Jamal Lewis: ‘Franchise' Back Pro-Bowl Bound?

The Ravens' offensive attack begins and ends with running back Jamal Lewis. Drafted in the 2000 draft with the fifth pick overall, Jamal in his rookie season lead a rushing attack, which yielded a Super Bowl season for the Baltimore Ravens.


They took a chance and it paid off in spades, resulting in the acquisition of the Lombardi Trophy and recognition of being unequivocally the best football team in the NFL at that point in football history.

Things were looking bright in the future of this young and bruising tailback, with the Ravens building their offensive attack around his power-running style of play. That is until the injury bug reared its ugly head and Jamal suffered an injury to his knee that would cancel out his entire sophomore season. Ultimately this unfortunate injury played a huge part in the Ravens not being able to repeat their ‘super' performance from the previous year. 

Of course he rebounded the next season and while he was not exactly 100% his toughness shined through while registering a terrific season of 1,327 yards and 6 touchdowns. This is almost unheard of from a player recuperating from such a severe injury, a torn anterior cruciate ligament and a sprained medial collateral ligament in his left knee. 

Jamal Lewis clearly is ranked among the top ten running backs in the league, but he's gotten little recognition since his indoctrination into the league. Why? Myriads of different possibilities come to mind. While Jamal Lewis is the engine that makes the Ravens offense run, the other ‘gears' if you will haven't seemed to be as well put together. 

The Ravens struck gold with franchise TE
Todd Heap, but unfortunately their other offensive weapons have sometimes lacked the same consistency that this special player has displayed. In a nutshell their passing attack ranked 27th out of 32 teams in the entire NFL, something that definitely points to there being addressable issues regarding the Ravens passing/receiving portion of their offensive attack. 

This inability to move the ball through the air also has partially resulted in the Ravens being ranked 16th in the NFL in rushing, and Jamal seeing plenty of hefty 8-man fronts throughout the 2002 season. So long as the Ravens opponents knew of their struggles passing the ball, Jamal would consistently face 8-man fronts leading to nowhere. 

Fast-forward to the here and now. Jamal, a year removed from his unfortunate injury should be raring to go and 110% healthy to ready himself for the upcoming season. And the Ravens have also done a lot of things to position Jamal into having a phenomenal season compared to what he's done so far.

For instance they went and got the meanest, mauling, power-driving, most physically dominant RT that you're gonna find in the open market in OT Orlando ‘Zeus' Brown. All 6`7, 350 pounds of him, his reputation isn't just to block the defender, it is to destroy the man. By the fourth quarter, whomever he's blocking will have had the strength sapped out of him, which should perfectly complement Jamal's north-south punishing running style.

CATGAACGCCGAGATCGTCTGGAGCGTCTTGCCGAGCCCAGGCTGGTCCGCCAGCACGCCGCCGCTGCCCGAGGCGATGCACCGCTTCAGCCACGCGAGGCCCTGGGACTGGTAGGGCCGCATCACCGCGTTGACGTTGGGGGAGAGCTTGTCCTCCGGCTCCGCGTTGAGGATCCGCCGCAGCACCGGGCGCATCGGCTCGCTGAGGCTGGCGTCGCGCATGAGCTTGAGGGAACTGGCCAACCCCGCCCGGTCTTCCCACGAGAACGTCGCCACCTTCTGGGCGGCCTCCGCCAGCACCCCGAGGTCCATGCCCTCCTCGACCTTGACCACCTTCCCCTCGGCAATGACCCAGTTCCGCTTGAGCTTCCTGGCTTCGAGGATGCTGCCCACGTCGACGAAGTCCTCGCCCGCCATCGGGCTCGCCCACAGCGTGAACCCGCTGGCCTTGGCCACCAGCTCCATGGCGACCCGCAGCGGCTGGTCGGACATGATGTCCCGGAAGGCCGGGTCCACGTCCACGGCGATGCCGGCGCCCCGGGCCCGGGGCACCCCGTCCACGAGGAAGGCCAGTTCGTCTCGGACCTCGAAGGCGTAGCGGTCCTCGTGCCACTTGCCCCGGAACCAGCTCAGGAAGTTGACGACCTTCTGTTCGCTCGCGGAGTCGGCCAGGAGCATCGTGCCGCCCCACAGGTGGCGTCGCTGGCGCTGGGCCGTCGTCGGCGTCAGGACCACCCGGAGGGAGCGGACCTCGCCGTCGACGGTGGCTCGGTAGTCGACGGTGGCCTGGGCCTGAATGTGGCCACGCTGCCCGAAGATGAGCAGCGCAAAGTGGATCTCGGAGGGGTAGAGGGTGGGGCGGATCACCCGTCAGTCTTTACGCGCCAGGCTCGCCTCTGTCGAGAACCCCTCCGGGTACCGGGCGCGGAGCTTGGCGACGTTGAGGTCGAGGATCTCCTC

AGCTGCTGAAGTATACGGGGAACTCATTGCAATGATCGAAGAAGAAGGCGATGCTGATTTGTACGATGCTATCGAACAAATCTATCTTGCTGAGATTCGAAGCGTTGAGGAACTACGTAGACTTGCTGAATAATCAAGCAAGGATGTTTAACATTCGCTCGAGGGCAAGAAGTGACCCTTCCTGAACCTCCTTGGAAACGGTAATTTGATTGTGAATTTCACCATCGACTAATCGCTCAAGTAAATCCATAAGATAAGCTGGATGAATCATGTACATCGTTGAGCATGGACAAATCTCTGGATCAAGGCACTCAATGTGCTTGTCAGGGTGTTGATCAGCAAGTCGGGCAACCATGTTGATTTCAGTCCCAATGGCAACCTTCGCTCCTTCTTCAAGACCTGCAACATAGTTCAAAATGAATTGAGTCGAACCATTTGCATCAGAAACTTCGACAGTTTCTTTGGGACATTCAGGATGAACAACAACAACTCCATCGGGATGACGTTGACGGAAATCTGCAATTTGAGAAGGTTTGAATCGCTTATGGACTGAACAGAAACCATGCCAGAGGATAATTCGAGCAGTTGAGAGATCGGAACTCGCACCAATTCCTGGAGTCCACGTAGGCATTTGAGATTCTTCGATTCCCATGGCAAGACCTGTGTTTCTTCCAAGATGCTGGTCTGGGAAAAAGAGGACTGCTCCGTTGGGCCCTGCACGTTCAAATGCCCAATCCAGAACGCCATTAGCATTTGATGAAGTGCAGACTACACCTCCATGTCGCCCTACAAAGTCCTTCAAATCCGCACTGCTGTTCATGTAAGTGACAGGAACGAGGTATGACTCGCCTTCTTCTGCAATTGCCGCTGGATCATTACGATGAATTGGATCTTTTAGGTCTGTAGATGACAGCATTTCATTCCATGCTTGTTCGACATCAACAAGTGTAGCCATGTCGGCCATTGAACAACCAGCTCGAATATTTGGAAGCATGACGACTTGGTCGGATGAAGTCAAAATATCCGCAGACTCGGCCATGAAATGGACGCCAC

This addition now allows Jamal to rush to either side of the offensive line with bookend tackles that are atop of every running back's wish list. Upgrading the run-blocking portion of the line makes the Ravens a legitimate power-running threat, something that has been a major goal for them ever since they first drafted Jamal with the fifth pick overall in the 2000 draft. 

Also add to that the potentially improved passing attack with the additions of not one but two tall, fast and sure-handed veteran receivers in
Frank Sanders formerly of the Arizona Cardinals and Marcus Robinson formerly of the Chicago Bears and the future definitely looks brighter than ever before. These two off-season acquisitions may be just as important to Jamal's ability to run the ball as anything else. 

As everyone knows, you've got to be balanced on offense to truly control the tempo of the game. You've got to be able to run the ball to throw and you've definitely got to be able to throw the ball in order to run it; of course they go hand in hand. 

This year should be the year that they'll finally be able to achieve that kind of balance. With a good mixture of offensive talent starting for the Ravens this year, the main benefactor from the upgrade will be Jamal Lewis. 

Jamal has been able to consistently gain on average 1,300+ yards and 6 touchdowns in each of the two seasons that he's started for the Ravens with only a marginal aerial attack and an unbalanced offensive line to lean upon during the season. 

If the Ravens have hit upon enough playmakers and their current roster is as explosive as it appears to be on paper, they will finally be able to put up a large amount of points on the board and follow their ideal offensive script.

Originally they wanted to field a high-powered but balanced offense that would allow them to put points up on the board in the first half of games, then utilize a power-running profile in the second half to control the clock and limit opportunities for opposing teams to retaliate in kind. 

Jamal is key to that effort, but so is building around him and that's what the Ravens seem to have done this off-season. If their starters can remain healthy, this offensive structure can potentially be one to be dealt with, and the Ravens opponents would have more than they can handle with the combination of a potent offense and an intimidating defense. 

If things go the way they'd like, it's possible that Jamal can eclipse his former numbers and register a season well over 1,500 yards and 10+ touchdowns, something that almost guarantees a long overdue Pro-Bowl invite. Jamal's got the potential, lets make it happen.

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